These two articles made me think about demolishing organizational silos, enterprise software, and future trajectories of PLM development. The term silos is misleading. There are organizational silos and application silos. The first (organizational silos) is something that needs to be demolished to improve communication and process transparency. However, the second one (applications) is something that will be built-up to connect people, applications and data. So, there is a high probability to have PLM One Big Silo built to solve the problem of communication and streamlining of product development.

The thing that raises my concern are related to open API. Enterprise software companies might have different reasons to product data compared to Google, Facebook and Twitter. However, fundamentally these APIs are controllable by vendors that can turn them off and on depends on the strategy, competition and many other reasons.

What is my conclusion? To build an open system is a very complicated task. I can see a shift towards creating of huge monolithic vertical silos. So, PLM One Big Silo is a very possible future for customers looking for smoothly integrated systems and aligned experience. However, my belief is that future will belong to open systems, which will bring an additional level of innovation and flexibility. Long term commitment of vendors for Open API is an important indication of software trajectory. Just my thoughts…

Best, Oleg

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Will PLM Vendors Jump into Microsoft Cloud Window in Europe?

April 10, 2014

Cloud is raising lots of controversy in Europe. While manufacturing companies in U.S. are generally more open towards new tech, European rivals are much more conservative. Many of my industry colleagues in Germany, France, Switzerland and other EU countries probably can confirm that. Europe is coming to cloud systems, but much slower. I’ve been posting […]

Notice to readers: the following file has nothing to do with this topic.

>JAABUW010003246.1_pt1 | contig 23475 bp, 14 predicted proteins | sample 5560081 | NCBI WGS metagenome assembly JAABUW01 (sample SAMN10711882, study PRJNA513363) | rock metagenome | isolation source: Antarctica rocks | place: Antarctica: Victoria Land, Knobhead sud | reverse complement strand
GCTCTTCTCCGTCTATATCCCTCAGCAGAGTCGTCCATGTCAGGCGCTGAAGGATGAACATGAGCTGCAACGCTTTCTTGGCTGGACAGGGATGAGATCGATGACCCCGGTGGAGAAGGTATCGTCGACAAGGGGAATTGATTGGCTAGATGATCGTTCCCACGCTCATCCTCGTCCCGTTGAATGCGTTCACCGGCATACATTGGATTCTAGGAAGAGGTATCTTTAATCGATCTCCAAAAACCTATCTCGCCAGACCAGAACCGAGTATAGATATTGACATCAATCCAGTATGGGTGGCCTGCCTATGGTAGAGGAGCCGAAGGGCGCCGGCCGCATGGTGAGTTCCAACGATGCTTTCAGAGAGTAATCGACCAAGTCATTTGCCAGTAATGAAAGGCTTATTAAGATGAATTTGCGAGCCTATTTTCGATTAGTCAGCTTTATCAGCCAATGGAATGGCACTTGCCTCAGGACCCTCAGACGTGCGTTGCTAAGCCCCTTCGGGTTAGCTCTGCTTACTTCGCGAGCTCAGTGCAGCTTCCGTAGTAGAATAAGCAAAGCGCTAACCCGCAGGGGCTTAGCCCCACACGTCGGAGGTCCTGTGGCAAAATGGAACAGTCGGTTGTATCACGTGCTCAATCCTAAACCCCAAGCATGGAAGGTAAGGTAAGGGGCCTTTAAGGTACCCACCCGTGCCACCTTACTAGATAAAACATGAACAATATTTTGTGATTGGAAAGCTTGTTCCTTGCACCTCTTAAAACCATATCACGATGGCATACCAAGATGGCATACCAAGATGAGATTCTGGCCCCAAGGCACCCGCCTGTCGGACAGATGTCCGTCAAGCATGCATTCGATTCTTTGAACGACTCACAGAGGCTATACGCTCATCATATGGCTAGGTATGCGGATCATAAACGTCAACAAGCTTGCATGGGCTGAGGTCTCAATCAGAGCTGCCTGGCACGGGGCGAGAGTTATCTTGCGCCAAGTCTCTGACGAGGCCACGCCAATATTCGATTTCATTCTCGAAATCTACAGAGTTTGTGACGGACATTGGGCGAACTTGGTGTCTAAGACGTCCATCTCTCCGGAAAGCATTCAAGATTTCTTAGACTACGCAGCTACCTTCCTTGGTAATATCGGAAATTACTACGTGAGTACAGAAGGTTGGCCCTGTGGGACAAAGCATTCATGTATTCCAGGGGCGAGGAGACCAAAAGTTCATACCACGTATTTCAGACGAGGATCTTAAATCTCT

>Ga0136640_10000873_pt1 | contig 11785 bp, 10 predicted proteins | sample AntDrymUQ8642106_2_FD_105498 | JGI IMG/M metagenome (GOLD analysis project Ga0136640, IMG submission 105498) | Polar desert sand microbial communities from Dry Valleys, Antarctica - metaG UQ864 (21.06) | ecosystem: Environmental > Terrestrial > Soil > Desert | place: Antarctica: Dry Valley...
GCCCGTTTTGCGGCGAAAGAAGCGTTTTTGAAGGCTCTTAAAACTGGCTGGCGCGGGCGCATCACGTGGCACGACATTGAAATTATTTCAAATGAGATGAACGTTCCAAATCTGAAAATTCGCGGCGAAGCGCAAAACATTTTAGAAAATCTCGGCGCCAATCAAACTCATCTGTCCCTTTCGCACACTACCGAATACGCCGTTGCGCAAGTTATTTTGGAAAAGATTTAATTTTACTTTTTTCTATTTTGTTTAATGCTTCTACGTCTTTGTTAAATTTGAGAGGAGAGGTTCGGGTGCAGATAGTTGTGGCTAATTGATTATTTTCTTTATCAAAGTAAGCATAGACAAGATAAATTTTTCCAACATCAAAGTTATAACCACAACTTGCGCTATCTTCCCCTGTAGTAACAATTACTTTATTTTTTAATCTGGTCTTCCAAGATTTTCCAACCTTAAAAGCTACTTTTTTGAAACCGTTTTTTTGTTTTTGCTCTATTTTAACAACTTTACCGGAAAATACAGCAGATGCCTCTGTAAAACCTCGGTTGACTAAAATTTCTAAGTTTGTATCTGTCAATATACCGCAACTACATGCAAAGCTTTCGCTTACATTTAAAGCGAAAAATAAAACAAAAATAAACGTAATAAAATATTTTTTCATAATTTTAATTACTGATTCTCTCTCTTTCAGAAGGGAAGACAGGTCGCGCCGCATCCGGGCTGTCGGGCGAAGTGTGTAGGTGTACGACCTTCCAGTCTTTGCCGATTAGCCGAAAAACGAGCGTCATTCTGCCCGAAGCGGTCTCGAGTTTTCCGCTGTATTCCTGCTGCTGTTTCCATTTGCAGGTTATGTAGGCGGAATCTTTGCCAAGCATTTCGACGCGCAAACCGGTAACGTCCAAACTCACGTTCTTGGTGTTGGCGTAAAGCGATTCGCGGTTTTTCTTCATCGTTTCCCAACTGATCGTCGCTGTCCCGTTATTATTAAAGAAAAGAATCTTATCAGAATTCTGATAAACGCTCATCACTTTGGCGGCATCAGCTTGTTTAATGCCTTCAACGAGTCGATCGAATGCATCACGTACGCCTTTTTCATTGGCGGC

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How cloud PLM can reuse on-premise enterprise data?

April 7, 2014

Cloud becomes more and more an obsolete additional word to call every technology we develop I hardly can image anything these days that we develop without “cloud in mind”. This is absolutely true about PLM. Nowadays, it is all about how to make cloud technologies to work for you and not against you. For cloud […]

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Why PLM vendors need to hire data scientists?

December 4, 2013

The importance of data is growing tremendously. Web, social networks and mobile started this trend just few years ago. However, these days companies are starting to see that without deep understanding of data about their activities, the future of company business is uncertain. For manufacturing companies, it speaks a lot of about fundamental business processes […]

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Why PLM can be infected by digital schizophrenia?

November 13, 2013

Our life is getting more complex everyday. The time when we’ve been localized by our personal computer and document files gone forever. The complexity came from connectivity – networks and emails. For the last decade it was exposed even more with the web and mobile. We are overloaded with the information coming from different places […]

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How CAD/PLM can capture design and engineering intent

November 8, 2013

It was a big Twitter day. Twitter IPO generated an overflow of news, articles, memorable stories. For me, twitter become a part of my working eco-system, the place I use to capture news, exchange information and communicate with people. If you are on twitter, try Vizify to visualize you twitter account. I did it here. […]

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Why PLM should friend Chief Data Officer?

October 23, 2013

Technology space is good about inventing new jobs, titles and responsibilities. Until now, we knew about CEO, COO, CIO… The last one was a very important guy when it came to the decision point about enterprise software. PLM included. The dream of every PLM vendor and implementer was to get closer to CIO to influence […]